Apple Employees Organize #AppleToo Movement Against Workplace Harassment, Discrimination, and More

A group of Apple employees have organized an “#AppleToo” movement in order to collect stories from workers at all levels regarding workplace issues.

A group of current and former Apple employees are calling on their colleagues to publicly share stories of discrimination, harassment and retaliation they experienced while working at the company, explains a new report from Protocol. The call to action went up on Monday when the collective started a Twitter account called Apple Workers.

The group explains the overarching problems on their website:

For too long, Apple has evaded public scrutiny. The truth is that for many Apple workers — a reality faced disproportionately by our Black, Indigenous, and other colleagues from minoritized racial, gender, and historically marginalized groups of people — the culture of secrecy creates an opaque, intimidating fortress. When we press for accountability and redress to the persistent injustices we witness or experience in our workplace, we are faced with a pattern of isolation, degradation, and gaslighting.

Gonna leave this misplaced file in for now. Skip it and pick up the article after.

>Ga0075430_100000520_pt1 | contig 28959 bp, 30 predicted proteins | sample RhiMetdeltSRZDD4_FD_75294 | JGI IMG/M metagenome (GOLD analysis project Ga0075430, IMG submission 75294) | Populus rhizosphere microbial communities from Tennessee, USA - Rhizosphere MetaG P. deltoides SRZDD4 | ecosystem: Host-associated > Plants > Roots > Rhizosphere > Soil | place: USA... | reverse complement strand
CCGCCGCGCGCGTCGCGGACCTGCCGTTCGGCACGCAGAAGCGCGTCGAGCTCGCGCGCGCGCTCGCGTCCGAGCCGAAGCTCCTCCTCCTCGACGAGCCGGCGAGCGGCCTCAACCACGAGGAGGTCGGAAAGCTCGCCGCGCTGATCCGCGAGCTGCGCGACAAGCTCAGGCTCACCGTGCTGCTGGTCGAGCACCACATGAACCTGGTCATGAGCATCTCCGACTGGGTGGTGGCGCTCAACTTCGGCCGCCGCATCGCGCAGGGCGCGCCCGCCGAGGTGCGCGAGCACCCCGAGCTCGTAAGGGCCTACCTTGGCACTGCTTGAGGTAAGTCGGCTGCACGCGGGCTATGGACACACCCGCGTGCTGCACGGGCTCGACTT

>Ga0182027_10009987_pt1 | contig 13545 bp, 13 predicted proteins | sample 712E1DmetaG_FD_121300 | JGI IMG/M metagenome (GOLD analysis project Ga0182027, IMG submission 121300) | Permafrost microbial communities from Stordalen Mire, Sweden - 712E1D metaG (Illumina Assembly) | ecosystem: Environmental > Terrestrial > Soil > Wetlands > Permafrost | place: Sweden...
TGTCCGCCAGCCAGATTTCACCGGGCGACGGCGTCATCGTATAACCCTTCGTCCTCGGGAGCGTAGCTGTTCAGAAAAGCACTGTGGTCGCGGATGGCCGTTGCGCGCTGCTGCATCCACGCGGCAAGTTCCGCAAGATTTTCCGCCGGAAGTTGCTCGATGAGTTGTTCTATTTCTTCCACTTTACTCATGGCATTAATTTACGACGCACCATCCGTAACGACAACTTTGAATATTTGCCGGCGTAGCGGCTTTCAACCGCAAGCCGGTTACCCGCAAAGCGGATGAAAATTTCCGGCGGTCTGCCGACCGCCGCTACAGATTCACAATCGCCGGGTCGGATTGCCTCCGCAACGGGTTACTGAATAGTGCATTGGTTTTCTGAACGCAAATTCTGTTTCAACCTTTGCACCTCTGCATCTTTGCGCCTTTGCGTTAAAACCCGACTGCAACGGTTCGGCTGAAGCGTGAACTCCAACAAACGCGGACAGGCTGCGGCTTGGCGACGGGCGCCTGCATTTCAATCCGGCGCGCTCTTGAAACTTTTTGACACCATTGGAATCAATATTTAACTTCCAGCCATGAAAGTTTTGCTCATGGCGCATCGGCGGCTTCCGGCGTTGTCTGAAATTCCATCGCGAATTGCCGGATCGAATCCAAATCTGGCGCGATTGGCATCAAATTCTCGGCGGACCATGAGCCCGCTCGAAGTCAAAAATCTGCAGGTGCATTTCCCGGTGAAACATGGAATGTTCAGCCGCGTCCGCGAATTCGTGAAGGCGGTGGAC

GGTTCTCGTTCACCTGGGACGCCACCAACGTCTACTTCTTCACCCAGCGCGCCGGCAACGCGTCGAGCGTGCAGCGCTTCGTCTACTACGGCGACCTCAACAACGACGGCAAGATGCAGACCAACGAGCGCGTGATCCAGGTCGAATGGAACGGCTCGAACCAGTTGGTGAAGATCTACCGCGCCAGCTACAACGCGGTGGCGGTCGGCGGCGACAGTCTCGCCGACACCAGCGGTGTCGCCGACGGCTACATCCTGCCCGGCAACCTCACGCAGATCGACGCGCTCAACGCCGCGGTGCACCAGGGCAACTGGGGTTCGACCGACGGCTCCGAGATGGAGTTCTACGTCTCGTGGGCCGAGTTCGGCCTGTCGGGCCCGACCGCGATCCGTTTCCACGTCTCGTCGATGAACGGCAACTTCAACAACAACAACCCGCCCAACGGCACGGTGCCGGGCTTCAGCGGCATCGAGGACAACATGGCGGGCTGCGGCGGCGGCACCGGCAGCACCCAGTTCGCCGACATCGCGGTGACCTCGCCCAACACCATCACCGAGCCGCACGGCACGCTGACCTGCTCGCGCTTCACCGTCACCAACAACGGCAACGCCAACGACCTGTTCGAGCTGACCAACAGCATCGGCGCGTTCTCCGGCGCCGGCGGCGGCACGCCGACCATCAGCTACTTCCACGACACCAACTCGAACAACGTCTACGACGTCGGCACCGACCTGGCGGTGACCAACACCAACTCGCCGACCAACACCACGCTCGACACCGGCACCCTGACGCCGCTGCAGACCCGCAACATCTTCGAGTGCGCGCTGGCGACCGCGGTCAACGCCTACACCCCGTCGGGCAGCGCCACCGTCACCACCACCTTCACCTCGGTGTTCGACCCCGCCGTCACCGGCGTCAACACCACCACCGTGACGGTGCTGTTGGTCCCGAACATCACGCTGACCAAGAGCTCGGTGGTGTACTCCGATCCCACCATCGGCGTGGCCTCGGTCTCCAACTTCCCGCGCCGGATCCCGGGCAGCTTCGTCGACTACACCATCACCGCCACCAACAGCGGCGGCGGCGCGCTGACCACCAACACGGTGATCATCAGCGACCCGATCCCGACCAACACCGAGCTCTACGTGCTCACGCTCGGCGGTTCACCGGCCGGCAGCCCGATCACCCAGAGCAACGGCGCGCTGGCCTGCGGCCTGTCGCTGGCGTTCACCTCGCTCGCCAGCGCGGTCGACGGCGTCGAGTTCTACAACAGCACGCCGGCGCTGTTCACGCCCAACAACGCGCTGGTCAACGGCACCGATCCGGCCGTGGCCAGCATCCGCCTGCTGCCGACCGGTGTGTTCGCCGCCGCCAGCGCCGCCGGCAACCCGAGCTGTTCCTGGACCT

No more. We’ve exhausted all internal avenues. We’ve talked with our leadership. We’ve gone to the People team. We’ve escalated through Business Conduct. Nothing has changed.

Cher Scarlett, an AppleToo organizer and engineer at the company for the past 18 months, explained that the site had received more than 300 submissions in its first 48 hours. The majority of those stories came from the company’s retail staff, Scarlett said.

“Literally hundreds of people have come to me. I can’t even keep track anymore of the number of people who’ve shared their stories with me. These are people’s lives. They are human beings,” she said. “What else do you do when hundreds of people you don’t know are coming to you with all of these different issues?”

As of now, the organizers are helping employees file stories with the California Department of Fair Housing and Employment and the Federal Equal Opportunity Employment Commission. The organizers will share more details on the scenario starting today.

The AppleToo website launch comes amid a wave of employee activism at Silicon Valley companies.

The campaign debuted in the same week that the “Thanksgiving Four,” a band of activist ex-Googlers fired for allegedly leaking confidential information, met their former employer in court. At the same time, online shopping giant Amazon learned it could face a second vote on unionization among warehouse workers.